Can a Plant Eat a Person?
By: Sophia Chen
There are many depictions of man-eating plants in movies, games, and theater, such as Piranha Plants from the Mario Bros. games and the African Strangler from The Addams Family. But could one possibly exist in real life?
To answer this question, we first have to look at smaller carnivorous plants-take the Venus flytrap. The flytrap has a mouth-like pair of leaves that attract insects using nectar. Once an unlucky fly lands on it, electrical signals make the two leaves snap shut and the plant uses enzymes to digest its meal.
Another example is the pitcher plant, which looks like a tube. Pitcher plants eat insects and often sometimes larger mammals, like rats and shrews. They also use nectar to attract their prey, which trips on their slippery leaves and falls into a pit of enzymes.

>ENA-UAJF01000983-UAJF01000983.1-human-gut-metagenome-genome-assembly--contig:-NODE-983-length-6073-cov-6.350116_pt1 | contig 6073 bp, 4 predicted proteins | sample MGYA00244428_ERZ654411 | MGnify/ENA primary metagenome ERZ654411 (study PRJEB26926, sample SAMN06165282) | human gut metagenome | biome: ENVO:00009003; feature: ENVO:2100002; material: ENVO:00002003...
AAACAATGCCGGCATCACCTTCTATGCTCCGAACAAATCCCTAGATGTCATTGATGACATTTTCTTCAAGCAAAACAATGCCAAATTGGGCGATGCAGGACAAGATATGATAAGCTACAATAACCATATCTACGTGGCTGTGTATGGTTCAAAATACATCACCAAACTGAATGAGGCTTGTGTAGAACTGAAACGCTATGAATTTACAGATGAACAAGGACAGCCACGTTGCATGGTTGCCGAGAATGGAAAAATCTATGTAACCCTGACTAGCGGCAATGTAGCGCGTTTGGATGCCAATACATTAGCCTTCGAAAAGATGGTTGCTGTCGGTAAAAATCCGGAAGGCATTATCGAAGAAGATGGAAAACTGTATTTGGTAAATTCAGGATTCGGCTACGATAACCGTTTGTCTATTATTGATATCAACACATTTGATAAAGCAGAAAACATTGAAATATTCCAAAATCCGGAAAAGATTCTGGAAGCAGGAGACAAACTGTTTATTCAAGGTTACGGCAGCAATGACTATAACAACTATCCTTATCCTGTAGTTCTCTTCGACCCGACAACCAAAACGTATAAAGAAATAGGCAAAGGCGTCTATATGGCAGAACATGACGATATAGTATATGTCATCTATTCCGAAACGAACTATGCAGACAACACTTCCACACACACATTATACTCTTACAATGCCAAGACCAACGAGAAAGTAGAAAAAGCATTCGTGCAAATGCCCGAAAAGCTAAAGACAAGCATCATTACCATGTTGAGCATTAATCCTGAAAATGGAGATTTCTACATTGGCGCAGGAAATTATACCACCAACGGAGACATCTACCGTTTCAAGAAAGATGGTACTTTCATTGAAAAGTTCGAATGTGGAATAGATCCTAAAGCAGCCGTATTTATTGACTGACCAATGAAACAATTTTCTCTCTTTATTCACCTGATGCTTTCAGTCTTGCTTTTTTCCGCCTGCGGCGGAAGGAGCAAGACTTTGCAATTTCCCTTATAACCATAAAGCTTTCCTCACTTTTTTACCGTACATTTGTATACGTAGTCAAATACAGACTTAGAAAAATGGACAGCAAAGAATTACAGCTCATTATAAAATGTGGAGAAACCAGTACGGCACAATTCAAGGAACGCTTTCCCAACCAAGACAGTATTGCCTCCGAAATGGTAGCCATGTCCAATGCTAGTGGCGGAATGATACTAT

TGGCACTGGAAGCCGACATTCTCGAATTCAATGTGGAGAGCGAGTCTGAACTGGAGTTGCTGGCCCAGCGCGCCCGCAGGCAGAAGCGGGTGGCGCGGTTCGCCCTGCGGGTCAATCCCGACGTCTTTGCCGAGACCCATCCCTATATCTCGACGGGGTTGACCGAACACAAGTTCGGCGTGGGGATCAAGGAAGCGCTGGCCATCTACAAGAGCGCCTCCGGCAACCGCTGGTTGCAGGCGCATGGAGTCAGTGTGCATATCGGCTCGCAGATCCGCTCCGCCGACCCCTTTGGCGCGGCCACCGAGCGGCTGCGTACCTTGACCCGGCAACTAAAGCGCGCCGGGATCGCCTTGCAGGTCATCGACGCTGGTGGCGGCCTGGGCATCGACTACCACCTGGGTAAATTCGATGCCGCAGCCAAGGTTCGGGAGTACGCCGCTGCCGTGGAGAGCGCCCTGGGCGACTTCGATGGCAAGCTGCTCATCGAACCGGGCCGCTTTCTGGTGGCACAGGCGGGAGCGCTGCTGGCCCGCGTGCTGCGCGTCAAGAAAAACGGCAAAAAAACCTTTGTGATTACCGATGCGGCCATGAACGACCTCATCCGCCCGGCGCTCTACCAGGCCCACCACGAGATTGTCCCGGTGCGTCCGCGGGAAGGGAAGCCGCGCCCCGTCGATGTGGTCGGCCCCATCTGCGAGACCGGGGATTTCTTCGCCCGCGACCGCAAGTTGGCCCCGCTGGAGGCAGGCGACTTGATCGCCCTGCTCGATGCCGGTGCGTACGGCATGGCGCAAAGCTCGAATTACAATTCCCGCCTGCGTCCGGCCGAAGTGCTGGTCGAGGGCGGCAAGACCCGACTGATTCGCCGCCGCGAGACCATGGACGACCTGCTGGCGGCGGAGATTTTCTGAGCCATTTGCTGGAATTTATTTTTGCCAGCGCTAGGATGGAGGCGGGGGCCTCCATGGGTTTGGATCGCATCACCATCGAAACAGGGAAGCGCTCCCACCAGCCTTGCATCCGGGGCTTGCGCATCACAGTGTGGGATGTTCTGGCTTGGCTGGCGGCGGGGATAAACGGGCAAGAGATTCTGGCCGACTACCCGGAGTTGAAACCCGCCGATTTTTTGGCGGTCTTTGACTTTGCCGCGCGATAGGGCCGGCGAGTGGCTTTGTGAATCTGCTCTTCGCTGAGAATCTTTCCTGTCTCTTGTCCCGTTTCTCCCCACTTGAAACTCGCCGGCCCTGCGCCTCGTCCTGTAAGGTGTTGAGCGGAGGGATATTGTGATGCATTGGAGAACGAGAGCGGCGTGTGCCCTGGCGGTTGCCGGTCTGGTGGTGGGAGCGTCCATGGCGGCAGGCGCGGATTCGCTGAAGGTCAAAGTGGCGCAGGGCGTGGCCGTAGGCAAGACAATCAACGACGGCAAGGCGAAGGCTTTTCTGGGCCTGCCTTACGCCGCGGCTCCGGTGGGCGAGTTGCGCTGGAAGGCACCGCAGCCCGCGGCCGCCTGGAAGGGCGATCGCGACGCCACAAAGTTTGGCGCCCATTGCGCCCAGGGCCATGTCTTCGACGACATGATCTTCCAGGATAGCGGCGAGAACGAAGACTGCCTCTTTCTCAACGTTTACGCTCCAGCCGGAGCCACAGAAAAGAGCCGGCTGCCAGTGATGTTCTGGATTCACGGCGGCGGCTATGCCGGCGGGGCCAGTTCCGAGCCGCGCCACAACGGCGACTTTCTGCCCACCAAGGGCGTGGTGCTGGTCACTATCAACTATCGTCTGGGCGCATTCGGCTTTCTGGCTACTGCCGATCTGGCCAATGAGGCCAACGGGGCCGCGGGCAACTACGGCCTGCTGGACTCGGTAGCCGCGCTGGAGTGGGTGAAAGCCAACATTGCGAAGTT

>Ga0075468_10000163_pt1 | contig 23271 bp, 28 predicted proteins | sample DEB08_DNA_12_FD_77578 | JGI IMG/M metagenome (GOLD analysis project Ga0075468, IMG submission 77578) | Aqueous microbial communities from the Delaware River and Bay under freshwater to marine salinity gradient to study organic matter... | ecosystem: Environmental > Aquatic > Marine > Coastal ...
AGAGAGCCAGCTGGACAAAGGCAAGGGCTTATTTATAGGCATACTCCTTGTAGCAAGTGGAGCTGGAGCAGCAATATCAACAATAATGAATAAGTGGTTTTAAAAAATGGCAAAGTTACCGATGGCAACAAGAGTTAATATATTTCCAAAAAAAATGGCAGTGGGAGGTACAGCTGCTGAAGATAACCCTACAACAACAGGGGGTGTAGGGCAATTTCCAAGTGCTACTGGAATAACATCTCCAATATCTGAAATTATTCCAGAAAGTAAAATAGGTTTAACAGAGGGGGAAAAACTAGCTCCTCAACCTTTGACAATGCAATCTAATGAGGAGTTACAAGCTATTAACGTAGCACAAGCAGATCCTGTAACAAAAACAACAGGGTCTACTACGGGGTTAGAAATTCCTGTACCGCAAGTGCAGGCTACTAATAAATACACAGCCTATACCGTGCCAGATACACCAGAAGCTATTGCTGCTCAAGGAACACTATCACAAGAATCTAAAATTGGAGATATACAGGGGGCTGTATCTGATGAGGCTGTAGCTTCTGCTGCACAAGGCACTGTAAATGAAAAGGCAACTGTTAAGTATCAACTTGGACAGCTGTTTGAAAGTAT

However, it requires a lot of energy for the plants to capture and digest their food. A plant big enough to capture a person would use up a lot of its valuable power just by sending electrical signals across its huge leaves. It also wouldn't be able to move much because of its hard cell walls. The most logical way to create a trap for a human would be to simply let them fall into one.
“You could get a really tall, deep pitcher that would be effective as a pitfall trap for larger animals,” says Kadeem Gilbert, a botanist.
A huge pitcher plant could let a human drop into its stomach, but a person could just tear or pull apart its leaves and escape. A ginormous sundew plant could have big leaves covered in sticky slime that would cause a person to further enmesh themselves the more they struggled.
Of course, a person would need a reason to go near a plant as deadly as that. One lure could be a sweet or nutritious fruit, or a source of water.